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The Ecological Heart of Teaching

Radical Tales of Refuge and Renewal for Classrooms and Communities


Edited By Jackie Seidel and David W. Jardine

The Ecological Heart of Teaching is a collection of writings by teachers about their life in classrooms. Reflecting over three years of collective work, it illustrates how teachers, parents, and students can avoid some of the distractions and panic endemic to many schools, allowing them to focus thoughtfully on rigorous, beautiful work. It draws on ecological thinking, Buddhism, and hermeneutics to provide deeper, richer, and more abundant sources for teaching, thinking, and practice, and shows how these three lineages provide keys to decode the current malaise that surrounds schooling. The book will be valuable to beginning and experienced teachers and administrators, as well as to parents and anyone involved in stepping away from the exhausting industrial images and ideas that have turned schooling into an ecological and intellectual disaster. For those interested in interpretive research and life-writing, the book provides a wide array of examples; it is a valuable resource for undergraduate classes in curriculum and teaching, as well as graduate research methods courses interested in new forms of thinking and writing.
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Chapter Six: A Better Place


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A Better Place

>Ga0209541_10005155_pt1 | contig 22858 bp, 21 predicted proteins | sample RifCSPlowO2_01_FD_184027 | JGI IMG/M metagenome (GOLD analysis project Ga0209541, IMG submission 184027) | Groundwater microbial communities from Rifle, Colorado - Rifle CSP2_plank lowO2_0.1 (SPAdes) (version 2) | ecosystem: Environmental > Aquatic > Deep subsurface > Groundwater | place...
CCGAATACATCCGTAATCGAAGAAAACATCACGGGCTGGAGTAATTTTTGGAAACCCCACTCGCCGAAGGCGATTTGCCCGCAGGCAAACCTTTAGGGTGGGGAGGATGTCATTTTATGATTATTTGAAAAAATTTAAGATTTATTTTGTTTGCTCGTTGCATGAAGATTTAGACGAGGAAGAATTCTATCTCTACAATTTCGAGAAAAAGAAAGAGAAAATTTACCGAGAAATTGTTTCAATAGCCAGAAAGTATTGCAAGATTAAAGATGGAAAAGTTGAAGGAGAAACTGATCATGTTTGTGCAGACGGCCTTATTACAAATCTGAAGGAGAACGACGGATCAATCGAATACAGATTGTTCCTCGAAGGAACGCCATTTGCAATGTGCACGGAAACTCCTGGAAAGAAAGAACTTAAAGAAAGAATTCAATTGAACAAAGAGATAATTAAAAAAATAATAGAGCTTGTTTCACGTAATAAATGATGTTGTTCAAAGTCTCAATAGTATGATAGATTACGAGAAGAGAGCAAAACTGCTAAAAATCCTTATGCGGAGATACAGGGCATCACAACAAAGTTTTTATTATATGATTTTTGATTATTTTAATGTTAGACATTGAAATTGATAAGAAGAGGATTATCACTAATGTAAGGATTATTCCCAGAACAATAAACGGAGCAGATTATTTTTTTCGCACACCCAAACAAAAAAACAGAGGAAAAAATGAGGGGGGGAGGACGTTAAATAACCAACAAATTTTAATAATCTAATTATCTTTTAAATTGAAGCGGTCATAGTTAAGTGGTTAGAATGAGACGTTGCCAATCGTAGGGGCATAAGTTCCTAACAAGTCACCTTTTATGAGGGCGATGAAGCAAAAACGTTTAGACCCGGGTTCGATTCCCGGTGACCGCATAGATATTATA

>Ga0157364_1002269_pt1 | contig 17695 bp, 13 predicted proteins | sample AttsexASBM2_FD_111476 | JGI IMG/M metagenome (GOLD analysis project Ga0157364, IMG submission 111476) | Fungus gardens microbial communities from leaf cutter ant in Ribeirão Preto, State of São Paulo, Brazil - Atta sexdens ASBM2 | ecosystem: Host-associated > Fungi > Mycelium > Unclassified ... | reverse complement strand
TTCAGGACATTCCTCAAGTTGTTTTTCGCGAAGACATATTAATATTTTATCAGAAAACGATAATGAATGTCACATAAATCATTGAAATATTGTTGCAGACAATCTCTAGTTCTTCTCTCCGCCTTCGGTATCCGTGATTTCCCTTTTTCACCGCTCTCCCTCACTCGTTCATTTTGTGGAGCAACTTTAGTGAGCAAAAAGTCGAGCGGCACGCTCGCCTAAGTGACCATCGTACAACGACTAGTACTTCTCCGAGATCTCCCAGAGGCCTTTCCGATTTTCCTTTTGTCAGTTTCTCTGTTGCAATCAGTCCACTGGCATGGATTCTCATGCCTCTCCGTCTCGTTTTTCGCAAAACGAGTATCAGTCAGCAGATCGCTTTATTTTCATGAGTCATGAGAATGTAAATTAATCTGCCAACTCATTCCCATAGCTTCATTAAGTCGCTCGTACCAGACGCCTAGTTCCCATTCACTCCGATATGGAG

Stephanie’s hand shot up in the air, just as I was about to introduce a math lesson. I know she can take us on a tangent. She asks a lot of questions and when she speaks she is not always concise. But, her excitement and energy about life and new ideas always seem to draw me in. This day I hesitated long enough for her to say, “This is totally off topic, but I want to ask your opinion about something.”


Any time a student asks my opinion I find myself entering the tensioned space between the planned curriculum, which Aoki (2005) refers to as the curriculum guide or the mandated curriculum, that teachers are required to teach, and the lived curriculum, which Aoki denotes as the space in which teachers exist with their students; a place of complexity requiring decisions to be made in order to keep the class “alive and moving” (Aoki, 2005, p. 161).

Stephanie proceeded to tell me that she just had an eighty-minute debate in Humanities about the fact that Calgary’s city hall is flying a rainbow flag during the Olympics and only seven students thought it was a good thing.

“Even our teacher disagreed!”

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